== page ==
Premier Li says $100 million earmarked for countries and international groups
Chinese Premier Li Keqiang speaks at a high-level meeting on addressing large movements of refugees and migrants at the United Nations General Assembly in Manhattan, New York, US September 19, 2016. [Photo by Zhao Huanxin/chinadaily.com.cn]
China pledged $100 million in humanitarian aid on Monday to help countries and international organizations to resolve refugee and migrant crises and will consider additional support measures.
The vow was made by Premier Li Keqiang when he addressed a meeting at the United Nations on refugees and migrants.
Li said China would also consider using part of the China-UN peace and development fund to support refugee and migrant work in developing countries, and to explore ways to enhance cooperation with developing countries and international agencies.
President Xi Jinping announced China’s decision to establish a 10-year, $1 billion China-UN peace and development fund during the 70th session of the UN General Assembly last year.
Li said resolution of the refugee and migrant issue calls for ramped-up international cooperation and efforts by native countries of refugees and migrants. He said China has actively joined efforts to resolve refugee and migrant issues.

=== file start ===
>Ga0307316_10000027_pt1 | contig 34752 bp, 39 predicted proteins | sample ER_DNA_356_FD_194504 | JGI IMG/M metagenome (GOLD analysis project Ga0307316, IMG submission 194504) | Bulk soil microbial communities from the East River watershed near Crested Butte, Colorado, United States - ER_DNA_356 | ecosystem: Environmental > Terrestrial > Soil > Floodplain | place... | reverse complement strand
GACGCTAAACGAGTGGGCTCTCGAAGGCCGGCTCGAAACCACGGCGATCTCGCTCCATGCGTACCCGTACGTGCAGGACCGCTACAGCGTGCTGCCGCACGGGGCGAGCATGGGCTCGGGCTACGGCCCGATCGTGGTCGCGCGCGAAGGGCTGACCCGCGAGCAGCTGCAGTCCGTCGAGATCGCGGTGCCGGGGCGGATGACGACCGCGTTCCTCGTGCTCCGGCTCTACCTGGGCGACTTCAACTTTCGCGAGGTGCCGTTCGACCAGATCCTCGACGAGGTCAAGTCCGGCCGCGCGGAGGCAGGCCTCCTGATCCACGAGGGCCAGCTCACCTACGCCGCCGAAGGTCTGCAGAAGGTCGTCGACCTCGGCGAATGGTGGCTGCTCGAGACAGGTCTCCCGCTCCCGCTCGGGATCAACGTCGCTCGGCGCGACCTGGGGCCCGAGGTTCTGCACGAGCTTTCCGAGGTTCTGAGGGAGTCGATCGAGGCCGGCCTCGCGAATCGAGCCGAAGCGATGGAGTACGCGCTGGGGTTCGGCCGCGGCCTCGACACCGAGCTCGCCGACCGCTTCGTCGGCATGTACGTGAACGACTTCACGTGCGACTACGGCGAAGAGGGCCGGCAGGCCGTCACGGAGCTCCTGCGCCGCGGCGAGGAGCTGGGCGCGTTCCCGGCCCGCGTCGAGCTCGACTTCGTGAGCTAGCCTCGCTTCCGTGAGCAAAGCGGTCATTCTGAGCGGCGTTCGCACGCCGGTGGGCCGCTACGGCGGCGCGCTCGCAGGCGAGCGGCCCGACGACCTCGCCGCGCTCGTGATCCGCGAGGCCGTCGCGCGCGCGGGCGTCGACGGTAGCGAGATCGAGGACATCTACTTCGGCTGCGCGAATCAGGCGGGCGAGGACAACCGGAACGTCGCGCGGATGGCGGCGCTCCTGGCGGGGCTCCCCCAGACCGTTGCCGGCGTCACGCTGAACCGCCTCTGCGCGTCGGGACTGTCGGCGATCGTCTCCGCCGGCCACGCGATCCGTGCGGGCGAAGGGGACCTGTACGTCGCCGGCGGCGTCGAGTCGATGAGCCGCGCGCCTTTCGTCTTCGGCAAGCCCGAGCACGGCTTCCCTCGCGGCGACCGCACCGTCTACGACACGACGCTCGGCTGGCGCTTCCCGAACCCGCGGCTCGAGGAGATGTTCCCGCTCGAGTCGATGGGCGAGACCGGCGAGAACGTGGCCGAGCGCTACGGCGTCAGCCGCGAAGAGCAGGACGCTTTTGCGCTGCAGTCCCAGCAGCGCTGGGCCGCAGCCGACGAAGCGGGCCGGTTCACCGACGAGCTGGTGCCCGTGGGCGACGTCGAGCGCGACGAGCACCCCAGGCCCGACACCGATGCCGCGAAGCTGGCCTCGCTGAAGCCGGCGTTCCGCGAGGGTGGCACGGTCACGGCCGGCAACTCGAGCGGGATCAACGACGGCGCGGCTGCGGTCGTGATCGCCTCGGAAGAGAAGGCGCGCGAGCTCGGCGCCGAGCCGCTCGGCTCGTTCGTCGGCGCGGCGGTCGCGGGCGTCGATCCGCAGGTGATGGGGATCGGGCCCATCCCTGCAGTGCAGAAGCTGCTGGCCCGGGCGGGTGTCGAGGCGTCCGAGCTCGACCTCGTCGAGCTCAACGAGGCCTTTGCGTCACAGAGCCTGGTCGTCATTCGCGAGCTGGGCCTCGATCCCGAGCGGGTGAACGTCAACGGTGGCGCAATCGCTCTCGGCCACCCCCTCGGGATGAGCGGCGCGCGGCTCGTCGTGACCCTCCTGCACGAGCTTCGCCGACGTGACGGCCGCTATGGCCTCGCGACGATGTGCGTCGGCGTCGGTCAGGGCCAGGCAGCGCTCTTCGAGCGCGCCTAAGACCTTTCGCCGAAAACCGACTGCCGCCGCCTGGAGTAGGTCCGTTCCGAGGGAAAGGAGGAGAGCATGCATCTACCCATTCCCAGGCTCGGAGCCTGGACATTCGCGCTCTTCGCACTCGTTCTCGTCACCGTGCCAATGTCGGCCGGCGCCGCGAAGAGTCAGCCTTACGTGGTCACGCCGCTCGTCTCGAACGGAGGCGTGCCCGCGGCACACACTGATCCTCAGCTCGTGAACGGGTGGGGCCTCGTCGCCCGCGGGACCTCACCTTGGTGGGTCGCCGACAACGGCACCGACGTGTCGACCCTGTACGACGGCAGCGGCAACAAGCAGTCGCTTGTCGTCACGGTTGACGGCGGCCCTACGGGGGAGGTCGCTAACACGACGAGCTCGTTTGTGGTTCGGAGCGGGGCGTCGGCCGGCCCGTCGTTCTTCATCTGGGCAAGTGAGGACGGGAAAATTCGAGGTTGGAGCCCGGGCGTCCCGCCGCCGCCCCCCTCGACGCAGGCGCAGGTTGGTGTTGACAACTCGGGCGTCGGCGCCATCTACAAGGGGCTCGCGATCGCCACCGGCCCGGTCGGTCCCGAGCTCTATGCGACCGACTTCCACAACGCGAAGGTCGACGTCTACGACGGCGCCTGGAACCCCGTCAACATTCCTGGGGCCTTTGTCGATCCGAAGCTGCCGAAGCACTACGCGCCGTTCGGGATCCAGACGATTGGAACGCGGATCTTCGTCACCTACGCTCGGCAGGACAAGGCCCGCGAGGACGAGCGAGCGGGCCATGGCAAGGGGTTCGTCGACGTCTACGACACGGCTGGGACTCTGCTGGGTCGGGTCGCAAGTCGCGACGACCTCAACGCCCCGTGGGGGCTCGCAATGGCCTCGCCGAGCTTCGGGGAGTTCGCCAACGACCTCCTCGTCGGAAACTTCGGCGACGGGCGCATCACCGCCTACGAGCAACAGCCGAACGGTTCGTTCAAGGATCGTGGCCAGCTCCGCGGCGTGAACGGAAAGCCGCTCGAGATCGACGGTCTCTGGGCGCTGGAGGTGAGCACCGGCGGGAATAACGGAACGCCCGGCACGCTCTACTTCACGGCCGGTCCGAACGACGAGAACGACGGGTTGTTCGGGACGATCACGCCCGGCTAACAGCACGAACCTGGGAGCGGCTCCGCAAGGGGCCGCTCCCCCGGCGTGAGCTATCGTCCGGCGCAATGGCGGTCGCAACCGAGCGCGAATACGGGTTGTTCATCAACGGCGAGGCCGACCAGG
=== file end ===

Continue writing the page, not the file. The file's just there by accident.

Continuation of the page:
The number of displaced people reached a record 65.3 million at the end of last year, an increase of more than 5 million from 2014, according to the Office of the UN High Commissioner for Refugees. They include 21.3 million refugees, 3.2 million asylum seekers and 40.8 million migrants.
Opening the daylong session, UN Secretary-General Ban Ki-moon urged world leaders to commit to “upholding the rights and dignity of everyone forced by circumstance to flee their homes in search of a better life”.
Li arrived in New York with his wife, Cheng Hong, on Sunday afternoon, marking his first visit to UN headquarters as premier.
This year marks the 45th anniversary of the restoration of China’s rightful seat at the UN. China was one of the founding members of the international organization, but until 1971 its seat was held, with help from the United States and its allies, by authorities of China’s island of Taiwan.
In July, Li met with Ban, and in August he met with Peter Thomson, president of the 71st session of the UN General Assembly, when they visited Beijing.
During his four-day stay in the city, Li is expected to offer China’s viewpoints on major issues regarding the international order, global governance and peace and development.
“An active supporter of all causes of the UN, China strongly defends the purposes and principles of the UN Charter, and actively participates in the work of the UN as a permanent member of its Security Council,” Li said upon his arrival. “China is willing to work with all sides to make contributions to better address global challenges and promote world peace and development.”
The premier is scheduled to attend the annual general debate and roll out a raft of pragmatic measures to support the UN’s work in coping with global challenges, such as terrorism and the refugee crisis, according to the Foreign Ministry.
Liu Jieyi, China’s permanent representative to the UN, said Li would offer measures to help promote peace and development throughout the international community.